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VP Elect Harris will have power. Where do we go from here?

By January 18, 2021January 9th, 2023No Comments

“Black folk have come to understand, thanks to President Obama, that even sitting at the highest levels of power in the United States doesn’t translate into relief for us. There is only so much you can do. And that assumes you want to do it.”

I said that to a colleague recently. She responded with incredulity, “Did all Black folk learn that?”

Well, probably not. Having a Black and Indian woman occupy the vice presidency of the United States of America is an achievement people, women especially, of color can celebrate. Her ability to fundamentally change how the nation operates in relationship to women and people of color is limited. And some of the many troubling choices she has made as a part of the nation’s criminal injustice enterprise continue to do harm. Regardless, we should not underestimate the value of her standpoint.

Her walk through life as a Black and Indian person has shaped how she sees the world. We can tell by how she shows up that she is proud of her identities and feels a kinship with those like her. These truths will matter as she sits in rooms debating national and international policy.

Representation is insufficient, but it matters when those representatives value their identities and reject notions of exceptionalism. It matters when those representatives see the structures at work clearly and acknowledge the many privileges and compromises that allowed them access to power.

Vice President Elect Harris has a history that makes many Black people nervous. She has not always used her power in a way that reflects the kind of self-awareness many of us would like to see. But she is stepping into a new and more powerful crucible. We cannot predict what it will reveal. We can hope that she loves us.

VP Elect Kamala Harris hugging a child and smiling broadly.
Taken from the Vice President Elect website.

My first offering to Sister Harris on Martin Luther King Day 2021 is this:

Power without love is reckless and abusive, and love without power is sentimental and anemic. Power at its best is love implementing the demands of justice, and justice at its best is power correcting everything that stands against love.

Rev. Dr. Martin Luther King, Jr. Where do we go from here?, delivered at the the Southern Christian Leadership Council annual meeting (1967).

These words offer a message for all who aspire to power. A common challenge is how we minimize the idea of love. Again, Dr. King:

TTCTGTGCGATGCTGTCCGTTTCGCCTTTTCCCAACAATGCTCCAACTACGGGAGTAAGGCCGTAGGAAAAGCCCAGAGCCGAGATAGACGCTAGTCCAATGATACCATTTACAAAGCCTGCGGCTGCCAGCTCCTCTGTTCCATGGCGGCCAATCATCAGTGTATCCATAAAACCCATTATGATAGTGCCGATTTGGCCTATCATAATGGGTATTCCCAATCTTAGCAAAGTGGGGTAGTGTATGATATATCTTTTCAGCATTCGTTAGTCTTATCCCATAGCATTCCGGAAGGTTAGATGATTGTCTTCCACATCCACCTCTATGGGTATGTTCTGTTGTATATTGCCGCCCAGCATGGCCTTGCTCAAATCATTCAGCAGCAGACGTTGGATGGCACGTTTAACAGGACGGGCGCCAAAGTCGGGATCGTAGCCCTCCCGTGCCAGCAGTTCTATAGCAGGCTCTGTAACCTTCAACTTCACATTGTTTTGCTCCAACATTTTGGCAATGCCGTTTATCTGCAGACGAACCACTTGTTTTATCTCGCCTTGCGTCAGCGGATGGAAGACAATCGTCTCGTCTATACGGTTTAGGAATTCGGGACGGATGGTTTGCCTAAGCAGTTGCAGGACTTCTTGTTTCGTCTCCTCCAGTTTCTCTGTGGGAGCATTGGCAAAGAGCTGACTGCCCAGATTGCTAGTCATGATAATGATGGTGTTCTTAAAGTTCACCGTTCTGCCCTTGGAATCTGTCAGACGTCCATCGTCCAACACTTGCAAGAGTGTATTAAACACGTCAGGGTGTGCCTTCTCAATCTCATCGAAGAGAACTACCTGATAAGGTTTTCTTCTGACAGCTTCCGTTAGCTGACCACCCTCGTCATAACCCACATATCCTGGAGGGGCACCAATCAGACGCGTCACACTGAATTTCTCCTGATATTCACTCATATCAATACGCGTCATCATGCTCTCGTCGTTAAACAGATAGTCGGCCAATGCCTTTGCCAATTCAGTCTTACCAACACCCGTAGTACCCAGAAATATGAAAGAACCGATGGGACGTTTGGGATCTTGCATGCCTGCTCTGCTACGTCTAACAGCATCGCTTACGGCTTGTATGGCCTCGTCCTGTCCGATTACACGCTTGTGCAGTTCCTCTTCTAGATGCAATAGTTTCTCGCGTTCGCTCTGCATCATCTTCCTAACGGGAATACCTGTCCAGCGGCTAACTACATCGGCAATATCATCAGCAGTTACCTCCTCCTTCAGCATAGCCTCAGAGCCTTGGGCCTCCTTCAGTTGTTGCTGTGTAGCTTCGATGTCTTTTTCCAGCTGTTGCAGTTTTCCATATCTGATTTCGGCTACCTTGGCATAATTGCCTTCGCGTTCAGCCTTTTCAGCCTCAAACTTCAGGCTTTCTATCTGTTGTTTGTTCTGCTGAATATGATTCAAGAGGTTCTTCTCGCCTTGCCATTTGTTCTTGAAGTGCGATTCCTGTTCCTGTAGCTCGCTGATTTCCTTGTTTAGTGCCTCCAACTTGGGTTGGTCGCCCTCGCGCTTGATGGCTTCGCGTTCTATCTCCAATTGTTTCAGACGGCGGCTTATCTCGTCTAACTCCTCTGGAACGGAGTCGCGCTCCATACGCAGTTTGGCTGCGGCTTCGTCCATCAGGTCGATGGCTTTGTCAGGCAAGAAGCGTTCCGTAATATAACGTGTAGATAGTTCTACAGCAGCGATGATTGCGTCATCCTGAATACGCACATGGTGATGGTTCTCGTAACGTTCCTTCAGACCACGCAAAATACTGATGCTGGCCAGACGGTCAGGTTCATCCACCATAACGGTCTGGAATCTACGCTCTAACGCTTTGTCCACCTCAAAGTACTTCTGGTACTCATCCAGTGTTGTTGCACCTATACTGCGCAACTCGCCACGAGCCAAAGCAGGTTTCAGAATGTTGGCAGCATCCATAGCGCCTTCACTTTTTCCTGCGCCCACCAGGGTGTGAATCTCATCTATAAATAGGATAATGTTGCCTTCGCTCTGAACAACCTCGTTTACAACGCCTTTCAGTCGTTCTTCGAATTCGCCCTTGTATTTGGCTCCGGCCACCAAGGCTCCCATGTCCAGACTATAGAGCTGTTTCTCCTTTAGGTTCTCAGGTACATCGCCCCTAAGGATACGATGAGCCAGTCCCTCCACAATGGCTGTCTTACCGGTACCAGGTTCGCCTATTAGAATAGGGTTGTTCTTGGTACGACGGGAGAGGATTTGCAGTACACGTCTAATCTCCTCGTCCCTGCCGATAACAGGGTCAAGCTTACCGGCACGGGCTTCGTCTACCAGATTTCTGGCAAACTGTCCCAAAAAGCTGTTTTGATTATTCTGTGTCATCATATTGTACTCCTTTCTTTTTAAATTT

In the final analysis, love is not this sentimental something that we talk about. It’s not merely an emotional something. Love is creative, understanding goodwill for all men. It is the refusal to defeat any individual. When you rise to the level of love, of its great beauty and power, you seek only to defeat evil systems. Individuals who happen to be caught up in that system, you love, but you seek to defeat the system.

Rev. Dr. Martin Luther King Jr., Loving Your Enemies, Delivered at Dexter Avenue Baptist Church (1957).
A smiling portrait of the Rev. Dr. Martin Luther King, Jr.
Photo by Herman Hiller/New York World Telegram & Sun

My second offering to Sister Harris is my hope that she can see herself in all who are suffering under the weight of unjust systems and love them enough to stay laser focused on defeating those systems. I also hope she can love those who seek to diminish and destroy her enough to see their humanity and not be caught up in their machinations.

This kind of love feels impossible to me, and I often resist it, but it is our capacity to see the full humanity in everyone that allows us to pave a pathway to a more just society. When we can hold both our standpoint—our lived experience—and that of those who seek to do us harm at the same time, we can honor their humanity and look past their behaviors to the system that created and supports the harm. Justice requires that we hold them accountable for their behaviors, but individual accountability is insufficient for dismantling systems.

My final offering to Sister Harris is my hope that she doesn’t carry the weight of all our collective woes on her shoulders. Dr. Gloria Ladson-Billings once said in a graduate seminar that we are participating in the creation of a great masterpiece. Our role is to make the most stunning stroke within our power.

Madame Vice President Elect, I choose to believe that you will step into your role with all that you have lived and learned, that you will honor your ancestors and the struggles that opened your doors, and that you will wield the power you have with love and for justice.